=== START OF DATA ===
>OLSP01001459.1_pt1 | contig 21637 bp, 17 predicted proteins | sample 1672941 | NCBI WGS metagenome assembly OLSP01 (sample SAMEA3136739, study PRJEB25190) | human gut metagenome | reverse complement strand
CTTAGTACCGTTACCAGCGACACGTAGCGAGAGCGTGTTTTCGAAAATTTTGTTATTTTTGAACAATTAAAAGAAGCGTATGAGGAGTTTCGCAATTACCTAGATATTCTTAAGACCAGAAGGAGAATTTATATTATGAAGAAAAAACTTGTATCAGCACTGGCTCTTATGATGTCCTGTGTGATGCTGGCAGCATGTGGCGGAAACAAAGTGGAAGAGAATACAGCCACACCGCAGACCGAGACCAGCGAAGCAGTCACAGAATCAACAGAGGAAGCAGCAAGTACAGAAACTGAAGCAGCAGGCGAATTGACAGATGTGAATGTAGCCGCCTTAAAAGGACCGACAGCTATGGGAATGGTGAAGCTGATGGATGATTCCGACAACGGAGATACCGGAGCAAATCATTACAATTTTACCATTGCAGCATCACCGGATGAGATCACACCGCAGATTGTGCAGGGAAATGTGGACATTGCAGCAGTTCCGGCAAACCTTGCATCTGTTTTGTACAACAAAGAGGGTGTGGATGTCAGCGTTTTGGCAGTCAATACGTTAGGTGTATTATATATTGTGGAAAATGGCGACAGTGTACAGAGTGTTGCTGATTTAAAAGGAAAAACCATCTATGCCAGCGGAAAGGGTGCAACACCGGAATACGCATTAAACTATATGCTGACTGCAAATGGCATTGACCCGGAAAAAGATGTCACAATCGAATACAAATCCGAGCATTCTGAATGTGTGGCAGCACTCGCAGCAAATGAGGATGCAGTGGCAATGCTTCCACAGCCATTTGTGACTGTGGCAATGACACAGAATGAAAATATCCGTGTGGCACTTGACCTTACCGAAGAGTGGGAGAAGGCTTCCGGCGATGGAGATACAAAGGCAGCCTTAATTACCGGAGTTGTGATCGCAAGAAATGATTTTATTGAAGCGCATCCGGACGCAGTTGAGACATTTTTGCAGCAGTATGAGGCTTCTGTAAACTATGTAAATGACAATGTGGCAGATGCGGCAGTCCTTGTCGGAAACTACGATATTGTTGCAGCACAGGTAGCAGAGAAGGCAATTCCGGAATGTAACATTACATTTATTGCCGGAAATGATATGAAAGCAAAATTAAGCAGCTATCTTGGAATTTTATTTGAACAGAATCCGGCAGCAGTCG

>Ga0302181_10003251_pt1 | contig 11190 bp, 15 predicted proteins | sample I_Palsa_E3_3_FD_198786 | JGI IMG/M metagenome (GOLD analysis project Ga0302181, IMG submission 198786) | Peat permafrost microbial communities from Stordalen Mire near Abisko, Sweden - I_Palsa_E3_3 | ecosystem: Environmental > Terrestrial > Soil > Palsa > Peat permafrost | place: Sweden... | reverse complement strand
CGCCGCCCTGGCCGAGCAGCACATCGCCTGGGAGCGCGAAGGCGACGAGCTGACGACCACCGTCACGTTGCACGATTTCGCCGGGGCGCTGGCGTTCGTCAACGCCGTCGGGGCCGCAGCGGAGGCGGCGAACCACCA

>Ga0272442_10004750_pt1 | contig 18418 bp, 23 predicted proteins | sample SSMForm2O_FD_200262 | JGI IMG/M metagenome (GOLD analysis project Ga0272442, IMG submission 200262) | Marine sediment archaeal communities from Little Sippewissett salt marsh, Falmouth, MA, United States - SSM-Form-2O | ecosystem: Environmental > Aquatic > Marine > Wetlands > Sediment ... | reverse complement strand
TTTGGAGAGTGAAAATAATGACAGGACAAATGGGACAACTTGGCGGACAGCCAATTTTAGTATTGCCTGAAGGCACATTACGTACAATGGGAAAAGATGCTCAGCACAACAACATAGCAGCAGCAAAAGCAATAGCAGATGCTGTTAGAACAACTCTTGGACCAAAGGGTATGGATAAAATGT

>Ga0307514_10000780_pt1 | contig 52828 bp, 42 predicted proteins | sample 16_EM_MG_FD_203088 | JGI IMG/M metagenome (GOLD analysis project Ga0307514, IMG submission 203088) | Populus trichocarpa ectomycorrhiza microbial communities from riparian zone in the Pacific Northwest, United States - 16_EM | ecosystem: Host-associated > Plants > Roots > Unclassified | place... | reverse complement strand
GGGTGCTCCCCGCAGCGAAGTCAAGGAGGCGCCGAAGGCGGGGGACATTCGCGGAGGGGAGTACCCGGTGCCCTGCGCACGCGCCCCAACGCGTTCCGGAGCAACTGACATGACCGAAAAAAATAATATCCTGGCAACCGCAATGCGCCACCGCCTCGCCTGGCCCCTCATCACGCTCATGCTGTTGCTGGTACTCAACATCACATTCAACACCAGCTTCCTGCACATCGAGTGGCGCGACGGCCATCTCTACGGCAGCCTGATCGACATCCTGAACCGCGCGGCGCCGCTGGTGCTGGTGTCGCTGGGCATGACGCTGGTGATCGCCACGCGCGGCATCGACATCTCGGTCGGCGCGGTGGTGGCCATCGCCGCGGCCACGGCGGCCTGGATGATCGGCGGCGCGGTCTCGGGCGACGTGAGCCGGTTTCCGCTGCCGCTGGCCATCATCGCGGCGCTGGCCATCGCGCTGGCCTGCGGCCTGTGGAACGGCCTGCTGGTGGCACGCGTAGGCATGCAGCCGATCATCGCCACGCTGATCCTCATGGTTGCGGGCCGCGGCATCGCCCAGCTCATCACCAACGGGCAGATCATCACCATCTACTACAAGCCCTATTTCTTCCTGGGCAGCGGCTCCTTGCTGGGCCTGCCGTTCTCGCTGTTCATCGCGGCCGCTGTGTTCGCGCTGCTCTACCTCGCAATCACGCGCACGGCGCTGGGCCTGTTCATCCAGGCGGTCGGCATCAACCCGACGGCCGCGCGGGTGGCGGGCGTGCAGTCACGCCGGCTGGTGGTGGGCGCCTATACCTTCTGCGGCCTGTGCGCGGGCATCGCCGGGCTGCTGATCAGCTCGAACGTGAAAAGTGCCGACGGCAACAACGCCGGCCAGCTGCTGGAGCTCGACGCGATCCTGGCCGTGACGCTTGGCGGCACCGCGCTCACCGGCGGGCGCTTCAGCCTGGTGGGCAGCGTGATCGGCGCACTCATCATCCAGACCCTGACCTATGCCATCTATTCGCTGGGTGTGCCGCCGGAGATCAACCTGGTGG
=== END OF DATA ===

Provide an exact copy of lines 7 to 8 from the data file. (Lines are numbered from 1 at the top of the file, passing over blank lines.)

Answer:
>Ga0307514_10000780_pt1 | contig 52828 bp, 42 predicted proteins | sample 16_EM_MG_FD_203088 | JGI IMG/M metagenome (GOLD analysis project Ga0307514, IMG submission 203088) | Populus trichocarpa ectomycorrhiza microbial communities from riparian zone in the Pacific Northwest, United States - 16_EM | ecosystem: Host-associated > Plants > Roots > Unclassified | place... | reverse complement strand
GGGTGCTCCCCGCAGCGAAGTCAAGGAGGCGCCGAAGGCGGGGGACATTCGCGGAGGGGAGTACCCGGTGCCCTGCGCACGCGCCCCAACGCGTTCCGGAGCAACTGACATGACCGAAAAAAATAATATCCTGGCAACCGCAATGCGCCACCGCCTCGCCTGGCCCCTCATCACGCTCATGCTGTTGCTGGTACTCAACATCACATTCAACACCAGCTTCCTGCACATCGAGTGGCGCGACGGCCATCTCTACGGCAGCCTGATCGACATCCTGAACCGCGCGGCGCCGCTGGTGCTGGTGTCGCTGGGCATGACGCTGGTGATCGCCACGCGCGGCATCGACATCTCGGTCGGCGCGGTGGTGGCCATCGCCGCGGCCACGGCGGCCTGGATGATCGGCGGCGCGGTCTCGGGCGACGTGAGCCGGTTTCCGCTGCCGCTGGCCATCATCGCGGCGCTGGCCATCGCGCTGGCCTGCGGCCTGTGGAACGGCCTGCTGGTGGCACGCGTAGGCATGCAGCCGATCATCGCCACGCTGATCCTCATGGTTGCGGGCCGCGGCATCGCCCAGCTCATCACCAACGGGCAGATCATCACCATCTACTACAAGCCCTATTTCTTCCTGGGCAGCGGCTCCTTGCTGGGCCTGCCGTTCTCGCTGTTCATCGCGGCCGCTGTGTTCGCGCTGCTCTACCTCGCAATCACGCGCACGGCGCTGGGCCTGTTCATCCAGGCGGTCGGCATCAACCCGACGGCCGCGCGGGTGGCGGGCGTGCAGTCACGCCGGCTGGTGGTGGGCGCCTATACCTTCTGCGGCCTGTGCGCGGGCATCGCCGGGCTGCTGATCAGCTCGAACGTGAAAAGTGCCGACGGCAACAACGCCGGCCAGCTGCTGGAGCTCGACGCGATCCTGGCCGTGACGCTTGGCGGCACCGCGCTCACCGGCGGGCGCTTCAGCCTGGTGGGCAGCGTGATCGGCGCACTCATCATCCAGACCCTGACCTATGCCATCTATTCGCTGGGTGTGCCGCCGGAGATCAACCTGGTGG